WORDS: ANNE SCHAUFFER | IMAGES: LIZA DU PLESSIS, STEPHEN PILBROUGH & GOOGLE MAPS
Glenwood has always been a suburb in demand. With two of the city’s main hospitals at its heart, and the large campus of the University of KwaZulu-Natal, accommodation needs are constantly ebbing and ﬂ owing around these centres.
But Glenwood is more than that, because it’s developed into the artier suburb of them all, which means those who’re interested in the art world, are pulled here for exhibitions, openings, workshops and more. To top all that – and perhaps the two go hand in hand – little cafes and restaurants have become ﬁrm favourites throughout Durban, particularly for artisanal food, vegan outlets, and simply different offerings from the other, shinier side of the N3 which splits Glenwood from the Berea.
Glenwood has its upper and lower side – with little suburbs like Umbilo and Westridge lying on the fringes – and the suburb is traversed north to south by a few main roads – Esther Roberts and ZK Mathews roads – around which much of the residential and commercial and retail activity happens.
The suburb has responded to the need for affordable, close-at-hand accommodation, and although there’s an ongoing demand, granny cottages and creative solutions by homeowners have worked well for both parties. Whether house or ﬂ at shares around the university or apartments which surround the two hospitals, the rental market is buoyant, and presents an opportunity for investors. The suburb not only has innumerable old, large, high-ceilinged ﬂats, but many of these apartments have sensational views of Durban and the harbour.
Glenwood has a wide range of freestanding homes too, which spans all the eras – from Edwardian and Victorian cottages, to grand old dames. Like elsewhere, belts of the suburb have been given commercial rights, so – particularly in lower Glenwood – businesses, offices and restaurants rub shoulders with homeowners.
For Glenwood residents, the suburb’s spoilt for choice when it comes to quality education – not only the immediate suburb, but neighbouring suburbs too. The government schools of Glenwood High School, Glenwood Preparatory School, and Glenwood Junior Primary School have always been popular, as have Penzance Primary School and Durban Girls’ High School.
Longstanding private school St Henry’s Marist Brothers College is prized, but in close proximity are the private girls and boys schools of Durban Girls’ College, Maris Stella, and Clifton across the N3. In Esther Roberts Road, the long-established Open Air School for children with special needs caters to about 250 children.
Glenwood has a good community feel, and much of it is concentrated around the KZNSA Gallery. This gallery complex supports a wide range of artists and disciplines, runs Saturday workshops, has an art-and-craft shop, exhibition openings, and a lively indoor-outdoor cafe with space for kids to let off steam. It’s well supported by the arts community, and membership ensures invites to a wide range of activities. The Phansi Museum, too, is world renowned for its collections of African artefacts, and has an excellent museum tour and retail outlet selling contemporary and traditional South African arts and crafts.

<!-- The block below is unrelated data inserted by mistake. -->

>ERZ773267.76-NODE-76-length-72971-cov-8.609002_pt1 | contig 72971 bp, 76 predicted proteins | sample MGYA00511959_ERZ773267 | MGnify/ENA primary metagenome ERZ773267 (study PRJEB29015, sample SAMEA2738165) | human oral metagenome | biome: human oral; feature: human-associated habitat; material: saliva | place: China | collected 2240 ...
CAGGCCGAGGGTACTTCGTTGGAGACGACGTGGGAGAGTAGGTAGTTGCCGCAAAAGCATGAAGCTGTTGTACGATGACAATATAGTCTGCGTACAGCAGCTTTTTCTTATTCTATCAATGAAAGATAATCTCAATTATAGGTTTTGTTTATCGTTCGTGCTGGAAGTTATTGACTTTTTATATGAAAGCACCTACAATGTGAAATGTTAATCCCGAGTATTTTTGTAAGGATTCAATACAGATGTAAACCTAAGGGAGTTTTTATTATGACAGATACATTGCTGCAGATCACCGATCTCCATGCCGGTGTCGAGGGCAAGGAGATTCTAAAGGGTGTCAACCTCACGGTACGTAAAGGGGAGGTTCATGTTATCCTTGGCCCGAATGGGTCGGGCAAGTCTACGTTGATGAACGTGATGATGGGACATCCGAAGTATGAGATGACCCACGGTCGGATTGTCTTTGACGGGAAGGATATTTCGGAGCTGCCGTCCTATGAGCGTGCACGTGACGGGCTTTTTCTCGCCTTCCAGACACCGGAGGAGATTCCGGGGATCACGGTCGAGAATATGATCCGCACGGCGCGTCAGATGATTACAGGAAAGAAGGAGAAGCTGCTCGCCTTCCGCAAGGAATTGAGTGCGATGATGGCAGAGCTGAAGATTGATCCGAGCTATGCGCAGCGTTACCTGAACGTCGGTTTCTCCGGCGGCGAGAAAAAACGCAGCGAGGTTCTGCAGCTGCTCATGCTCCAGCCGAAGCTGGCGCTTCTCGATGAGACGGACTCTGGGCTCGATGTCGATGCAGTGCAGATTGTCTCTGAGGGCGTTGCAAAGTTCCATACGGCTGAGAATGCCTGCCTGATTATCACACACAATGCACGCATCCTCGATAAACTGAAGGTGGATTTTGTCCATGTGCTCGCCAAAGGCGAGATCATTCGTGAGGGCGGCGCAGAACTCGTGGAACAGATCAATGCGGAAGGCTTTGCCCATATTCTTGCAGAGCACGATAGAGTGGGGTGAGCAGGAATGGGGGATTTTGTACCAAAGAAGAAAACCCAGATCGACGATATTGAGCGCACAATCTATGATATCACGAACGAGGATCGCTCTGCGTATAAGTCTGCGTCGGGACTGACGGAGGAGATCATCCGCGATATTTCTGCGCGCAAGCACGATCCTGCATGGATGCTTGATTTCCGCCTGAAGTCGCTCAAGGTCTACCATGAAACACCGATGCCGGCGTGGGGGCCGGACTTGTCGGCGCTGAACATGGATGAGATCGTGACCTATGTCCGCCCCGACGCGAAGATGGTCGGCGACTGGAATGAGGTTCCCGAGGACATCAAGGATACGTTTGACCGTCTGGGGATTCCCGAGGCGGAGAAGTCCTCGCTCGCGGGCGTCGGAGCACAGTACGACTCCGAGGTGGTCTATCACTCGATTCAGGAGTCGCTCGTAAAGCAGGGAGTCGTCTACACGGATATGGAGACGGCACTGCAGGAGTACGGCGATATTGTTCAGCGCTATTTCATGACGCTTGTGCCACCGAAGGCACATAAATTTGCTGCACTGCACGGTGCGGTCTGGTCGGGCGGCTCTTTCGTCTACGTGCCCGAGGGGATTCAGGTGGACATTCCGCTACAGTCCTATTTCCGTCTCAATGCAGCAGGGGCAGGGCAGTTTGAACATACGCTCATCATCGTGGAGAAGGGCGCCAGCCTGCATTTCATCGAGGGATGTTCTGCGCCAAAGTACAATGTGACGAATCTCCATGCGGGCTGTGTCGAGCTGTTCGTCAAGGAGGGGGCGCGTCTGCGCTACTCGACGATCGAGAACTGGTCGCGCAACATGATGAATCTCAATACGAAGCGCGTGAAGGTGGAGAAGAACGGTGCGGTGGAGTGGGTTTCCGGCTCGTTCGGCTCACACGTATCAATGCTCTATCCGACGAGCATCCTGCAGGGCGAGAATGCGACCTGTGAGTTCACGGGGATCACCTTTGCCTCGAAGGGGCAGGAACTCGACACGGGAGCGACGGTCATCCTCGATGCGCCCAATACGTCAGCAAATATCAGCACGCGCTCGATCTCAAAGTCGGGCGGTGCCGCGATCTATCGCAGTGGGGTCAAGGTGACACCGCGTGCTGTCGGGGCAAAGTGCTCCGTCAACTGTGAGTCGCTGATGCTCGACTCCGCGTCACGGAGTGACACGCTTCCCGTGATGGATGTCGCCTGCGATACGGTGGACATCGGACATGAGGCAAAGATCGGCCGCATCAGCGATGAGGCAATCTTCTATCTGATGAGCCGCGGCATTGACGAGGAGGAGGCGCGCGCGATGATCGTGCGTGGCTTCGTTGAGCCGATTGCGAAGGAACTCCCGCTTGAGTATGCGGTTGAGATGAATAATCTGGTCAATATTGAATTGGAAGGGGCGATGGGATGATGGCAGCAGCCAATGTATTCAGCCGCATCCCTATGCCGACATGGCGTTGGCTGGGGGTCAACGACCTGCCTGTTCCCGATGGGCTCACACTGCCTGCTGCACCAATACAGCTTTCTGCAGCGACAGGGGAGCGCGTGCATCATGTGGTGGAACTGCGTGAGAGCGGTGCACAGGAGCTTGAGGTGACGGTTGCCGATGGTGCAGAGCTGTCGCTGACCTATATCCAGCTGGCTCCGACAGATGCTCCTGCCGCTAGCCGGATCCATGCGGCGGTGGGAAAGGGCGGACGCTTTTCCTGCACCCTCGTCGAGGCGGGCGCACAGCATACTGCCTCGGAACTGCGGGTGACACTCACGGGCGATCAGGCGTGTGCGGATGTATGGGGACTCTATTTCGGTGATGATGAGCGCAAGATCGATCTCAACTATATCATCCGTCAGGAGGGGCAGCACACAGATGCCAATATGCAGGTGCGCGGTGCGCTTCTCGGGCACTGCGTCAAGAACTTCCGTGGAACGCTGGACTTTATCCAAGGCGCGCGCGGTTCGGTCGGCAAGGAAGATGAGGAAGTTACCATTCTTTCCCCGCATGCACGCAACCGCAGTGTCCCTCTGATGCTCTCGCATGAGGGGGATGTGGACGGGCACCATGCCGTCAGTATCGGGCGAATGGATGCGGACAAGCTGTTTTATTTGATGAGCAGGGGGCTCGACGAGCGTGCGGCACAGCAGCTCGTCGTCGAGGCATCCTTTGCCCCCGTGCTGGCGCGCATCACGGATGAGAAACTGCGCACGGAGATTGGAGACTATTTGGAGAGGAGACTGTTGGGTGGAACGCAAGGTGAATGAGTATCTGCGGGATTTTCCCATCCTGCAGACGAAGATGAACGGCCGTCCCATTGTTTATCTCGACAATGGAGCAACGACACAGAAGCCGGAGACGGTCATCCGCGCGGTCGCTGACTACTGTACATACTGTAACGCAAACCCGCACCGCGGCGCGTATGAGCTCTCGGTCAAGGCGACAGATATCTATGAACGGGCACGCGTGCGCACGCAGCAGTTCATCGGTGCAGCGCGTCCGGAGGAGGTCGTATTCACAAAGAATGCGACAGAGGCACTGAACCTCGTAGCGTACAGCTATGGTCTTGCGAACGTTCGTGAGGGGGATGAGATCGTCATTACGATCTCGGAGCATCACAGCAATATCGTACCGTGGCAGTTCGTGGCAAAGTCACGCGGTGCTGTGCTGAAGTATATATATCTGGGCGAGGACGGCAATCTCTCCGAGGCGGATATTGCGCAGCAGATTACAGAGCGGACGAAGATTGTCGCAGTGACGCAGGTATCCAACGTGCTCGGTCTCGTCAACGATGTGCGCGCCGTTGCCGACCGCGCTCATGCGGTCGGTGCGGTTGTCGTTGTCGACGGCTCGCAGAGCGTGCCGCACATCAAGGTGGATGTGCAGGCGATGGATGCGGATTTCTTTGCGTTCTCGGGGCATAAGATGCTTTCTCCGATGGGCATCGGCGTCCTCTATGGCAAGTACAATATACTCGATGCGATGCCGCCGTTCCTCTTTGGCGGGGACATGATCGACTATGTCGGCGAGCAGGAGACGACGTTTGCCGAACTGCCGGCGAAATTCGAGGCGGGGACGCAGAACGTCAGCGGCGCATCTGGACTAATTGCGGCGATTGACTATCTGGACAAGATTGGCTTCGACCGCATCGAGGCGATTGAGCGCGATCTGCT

Glenwood has always been home to a host of second-hand and vintage shops, and it’s been the go-to place for everything from cottage furniture and antiques to battered bits for your communal house.
There’s a constant effort to maintain Glenwood’s green spaces and keep them safe and clean – Bulwer Park is a popular spot for markets. For hikers, birders and strollers, the 10ha forest that’s Pigeon Valley Nature Reserve is well tended, and the trails, trees and birdlife are big drawcards. The Friends of Pigeon Valley offers a monthly walk.
“We’ve lived here for 20 years and moved three times within the suburb to accommodate our growing children. Somehow, there was never a need to move elsewhere, because schooling was on our doorstep, property more affordable than adjoining suburbs, and we’re within five to 10 minutes of town, the Yacht Mole and beaches, and a few minutes to the N3 to head up to the Midlands for country weekends with the grandparents. Glenwood has a warm, unpretentious vibe – we like that!” TRENT GAYLE, RESIDENT
- Glenwood Village Shopping Centre
- Davenport Square
- Musgrave Centre (five minutes across the N3)
- Berea Centre
- Savior Café: Friendly staff and cakes to die for
- Arts Café, KZNSA: Simple, delicious light meals after taking in some art at the gallery
- Julios Continental Restaurant: European-inspired meat and seafood dishes
- Parc Café: Trendy cafe with seasonally focussed menu
- Glenwood Bakery: Artisinal breads and coffee
- The Bean Green Coffee Roastery: A father-daughter duo who roast their own Ethiopian beans
- Mooki Noodles: Quirky spot serving Pan-Asian dishes